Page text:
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Exclusive Interview with Director James Bobin: Alice Through The Looking Glass

 

Alice Through The Looking Glass is NOW in theaters!
 
When James Bobin took on the Alice Through The Looking Glass project, he knew he had mighty big shoes to fill.  Not only following in the foot steps of Tim Burton, who directed Alice in Wonderland, but also the legacy of Lewis Carroll.  James, having hits such as The Muppets, Muppets Most Wanted and Da Ali G Show under his belt, was up for the challenge!
 

 

With cup in hand, he walked into the interview room and charmed the audience immediately!  His passion for not only this film but the legacy that IS Alice and Wonderland was very apparent throughout the interview.  Here are some of the highlights:

 

On Joining The Project
 
I was working for Disney already. I made some Muppet movies back in the day. I remember being on set with my executive, Kristen Burr, and she was talking about things they were thinking about doing. She mentioned the word Alice to me and of course I jumped at that because I grew up in England. And so Alice is like part of your life. She’s just someone who you know really well, she’s like Christopher Robin. My parents read it to me. I read it as a kid. My grandparents read it to me. Everyone has it. And so for me, I did the same with my children. So we love Alice in our family.
When I found out we were doing it, I was really excited because when you know something, it’s quite a good way for starting it. You think you have a clear idea of who she’s gonna be in the film. And who I felt Alice was to me growing up. But also when I read Lewis Carroll as a kid, he used to make me laugh. He has a very witty way of writing. He’s very clever with language.  I think comedy is often about the specificity of language.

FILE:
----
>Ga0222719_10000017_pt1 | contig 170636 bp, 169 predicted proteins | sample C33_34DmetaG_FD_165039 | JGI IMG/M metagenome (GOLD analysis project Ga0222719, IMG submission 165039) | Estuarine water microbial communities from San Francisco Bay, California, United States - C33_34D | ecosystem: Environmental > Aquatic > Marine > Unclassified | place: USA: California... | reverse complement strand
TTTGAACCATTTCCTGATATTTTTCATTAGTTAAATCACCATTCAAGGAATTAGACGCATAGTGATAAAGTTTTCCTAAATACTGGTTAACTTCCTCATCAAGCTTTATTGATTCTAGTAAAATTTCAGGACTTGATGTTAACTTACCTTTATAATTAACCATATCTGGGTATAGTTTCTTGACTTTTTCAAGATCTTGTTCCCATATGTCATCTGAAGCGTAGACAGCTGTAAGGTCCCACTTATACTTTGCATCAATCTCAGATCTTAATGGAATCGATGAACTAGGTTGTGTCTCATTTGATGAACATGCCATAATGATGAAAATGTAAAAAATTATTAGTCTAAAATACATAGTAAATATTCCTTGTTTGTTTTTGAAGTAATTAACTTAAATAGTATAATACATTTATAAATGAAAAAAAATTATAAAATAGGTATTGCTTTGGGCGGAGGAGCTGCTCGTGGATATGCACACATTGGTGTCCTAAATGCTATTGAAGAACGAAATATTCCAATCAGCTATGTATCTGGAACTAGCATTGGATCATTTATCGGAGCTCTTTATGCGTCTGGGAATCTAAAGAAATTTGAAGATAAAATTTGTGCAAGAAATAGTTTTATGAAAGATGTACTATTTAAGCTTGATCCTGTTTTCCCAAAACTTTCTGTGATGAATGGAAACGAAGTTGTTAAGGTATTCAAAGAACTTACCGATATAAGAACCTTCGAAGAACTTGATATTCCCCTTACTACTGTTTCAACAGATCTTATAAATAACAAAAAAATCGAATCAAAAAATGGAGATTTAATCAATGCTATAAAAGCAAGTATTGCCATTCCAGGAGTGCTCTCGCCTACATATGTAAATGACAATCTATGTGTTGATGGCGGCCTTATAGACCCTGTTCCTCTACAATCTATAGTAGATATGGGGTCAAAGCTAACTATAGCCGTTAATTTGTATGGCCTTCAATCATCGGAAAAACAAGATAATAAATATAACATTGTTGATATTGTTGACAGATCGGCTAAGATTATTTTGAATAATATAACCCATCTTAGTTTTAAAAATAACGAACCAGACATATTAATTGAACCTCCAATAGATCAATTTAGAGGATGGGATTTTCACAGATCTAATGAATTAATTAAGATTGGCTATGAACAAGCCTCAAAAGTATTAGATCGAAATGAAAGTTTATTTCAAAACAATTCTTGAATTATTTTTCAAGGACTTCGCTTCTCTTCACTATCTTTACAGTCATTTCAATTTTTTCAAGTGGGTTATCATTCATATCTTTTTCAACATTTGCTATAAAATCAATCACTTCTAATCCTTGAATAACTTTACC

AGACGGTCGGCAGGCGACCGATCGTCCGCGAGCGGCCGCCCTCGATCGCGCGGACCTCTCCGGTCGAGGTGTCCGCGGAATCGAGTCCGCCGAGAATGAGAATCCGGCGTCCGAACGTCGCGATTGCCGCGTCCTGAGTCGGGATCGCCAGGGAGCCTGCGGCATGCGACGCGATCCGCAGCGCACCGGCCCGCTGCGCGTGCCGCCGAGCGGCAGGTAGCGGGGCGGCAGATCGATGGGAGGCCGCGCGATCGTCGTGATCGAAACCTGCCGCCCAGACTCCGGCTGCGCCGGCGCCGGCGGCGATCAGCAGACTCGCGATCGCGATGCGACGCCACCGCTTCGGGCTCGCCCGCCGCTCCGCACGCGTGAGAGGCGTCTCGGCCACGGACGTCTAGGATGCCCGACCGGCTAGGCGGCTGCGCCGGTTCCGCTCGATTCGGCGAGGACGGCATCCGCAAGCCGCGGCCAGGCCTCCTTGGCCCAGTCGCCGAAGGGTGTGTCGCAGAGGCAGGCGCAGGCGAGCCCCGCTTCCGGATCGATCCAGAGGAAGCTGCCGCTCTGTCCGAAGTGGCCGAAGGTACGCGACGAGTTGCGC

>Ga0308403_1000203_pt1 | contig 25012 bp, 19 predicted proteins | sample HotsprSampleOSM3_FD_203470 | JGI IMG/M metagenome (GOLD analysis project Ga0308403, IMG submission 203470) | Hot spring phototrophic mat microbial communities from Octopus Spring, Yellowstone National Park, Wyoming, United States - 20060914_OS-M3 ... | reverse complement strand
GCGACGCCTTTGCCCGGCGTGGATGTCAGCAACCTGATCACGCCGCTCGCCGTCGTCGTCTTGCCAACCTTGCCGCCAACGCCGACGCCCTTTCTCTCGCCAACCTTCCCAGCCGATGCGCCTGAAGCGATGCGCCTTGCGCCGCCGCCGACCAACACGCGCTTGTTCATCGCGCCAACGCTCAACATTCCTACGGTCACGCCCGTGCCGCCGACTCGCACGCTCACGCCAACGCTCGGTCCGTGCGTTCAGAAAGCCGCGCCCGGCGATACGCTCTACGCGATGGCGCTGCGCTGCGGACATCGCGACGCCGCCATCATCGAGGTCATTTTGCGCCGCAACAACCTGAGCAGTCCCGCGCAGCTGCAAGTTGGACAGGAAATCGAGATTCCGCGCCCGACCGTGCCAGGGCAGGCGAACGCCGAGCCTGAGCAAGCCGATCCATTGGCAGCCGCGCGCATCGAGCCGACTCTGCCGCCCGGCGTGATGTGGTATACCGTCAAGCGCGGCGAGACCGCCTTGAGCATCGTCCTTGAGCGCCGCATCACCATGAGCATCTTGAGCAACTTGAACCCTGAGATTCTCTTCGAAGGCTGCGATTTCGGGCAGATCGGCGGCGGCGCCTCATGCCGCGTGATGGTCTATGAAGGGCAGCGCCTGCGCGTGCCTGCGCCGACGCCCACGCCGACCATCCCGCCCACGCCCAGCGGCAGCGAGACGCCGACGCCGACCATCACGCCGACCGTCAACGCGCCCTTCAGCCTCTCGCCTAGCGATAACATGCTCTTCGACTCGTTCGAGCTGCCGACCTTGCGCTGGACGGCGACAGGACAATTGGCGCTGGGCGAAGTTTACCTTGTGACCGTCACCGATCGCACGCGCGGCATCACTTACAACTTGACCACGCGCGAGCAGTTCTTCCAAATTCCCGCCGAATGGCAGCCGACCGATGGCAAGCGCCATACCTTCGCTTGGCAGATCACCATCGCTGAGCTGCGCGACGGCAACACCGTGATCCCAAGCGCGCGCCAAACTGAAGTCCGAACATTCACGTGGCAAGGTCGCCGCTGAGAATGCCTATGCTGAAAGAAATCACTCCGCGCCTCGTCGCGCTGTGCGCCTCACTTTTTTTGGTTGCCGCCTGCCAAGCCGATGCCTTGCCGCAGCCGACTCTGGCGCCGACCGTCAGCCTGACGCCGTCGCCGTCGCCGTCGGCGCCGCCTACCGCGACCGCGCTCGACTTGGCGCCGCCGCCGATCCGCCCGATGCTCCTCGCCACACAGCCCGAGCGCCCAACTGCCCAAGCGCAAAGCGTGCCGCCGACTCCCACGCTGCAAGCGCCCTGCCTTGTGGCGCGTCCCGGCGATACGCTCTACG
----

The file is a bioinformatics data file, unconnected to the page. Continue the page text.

On The Challenging Part In Making The Film
 
The story is challenging because it’s not the story of the book.  I loved the book very dearly.  But even as a kid I realized that it’s quite unusual because Lewis Carroll wasn’t that concerned with narrative. He liked imagery & ideas. And the book kind of falls in on itself deliberately. Things happen and then other things happen. And they seem very consequential. It’s only cause and effect. So I knew that for a film, it would make an interesting avante guarde movie. But I’m not sure I could do that in this situation. So I knew the story would be a new story.
Linda (Woolverton) had an idea about the time travel movie based on the characters from before. But at the same time I wanted to pay tribute to the book. The book’s incredibly important.  Lewis Carroll is very important to me. So I wanted to take elements of the book like the backwards room and obviously the looking glass and the characters and the spirit of Lewis Carroll, the idea of something which is fairly complex but not so complex that my eight year old daughter wouldn’t understand it. It’s important you understand the story.  I remember as a kid, I liked working stuff out in a movie. I didn’t want to be given it all straight away. I wanted to feel like I was ahead of the characters in the movie.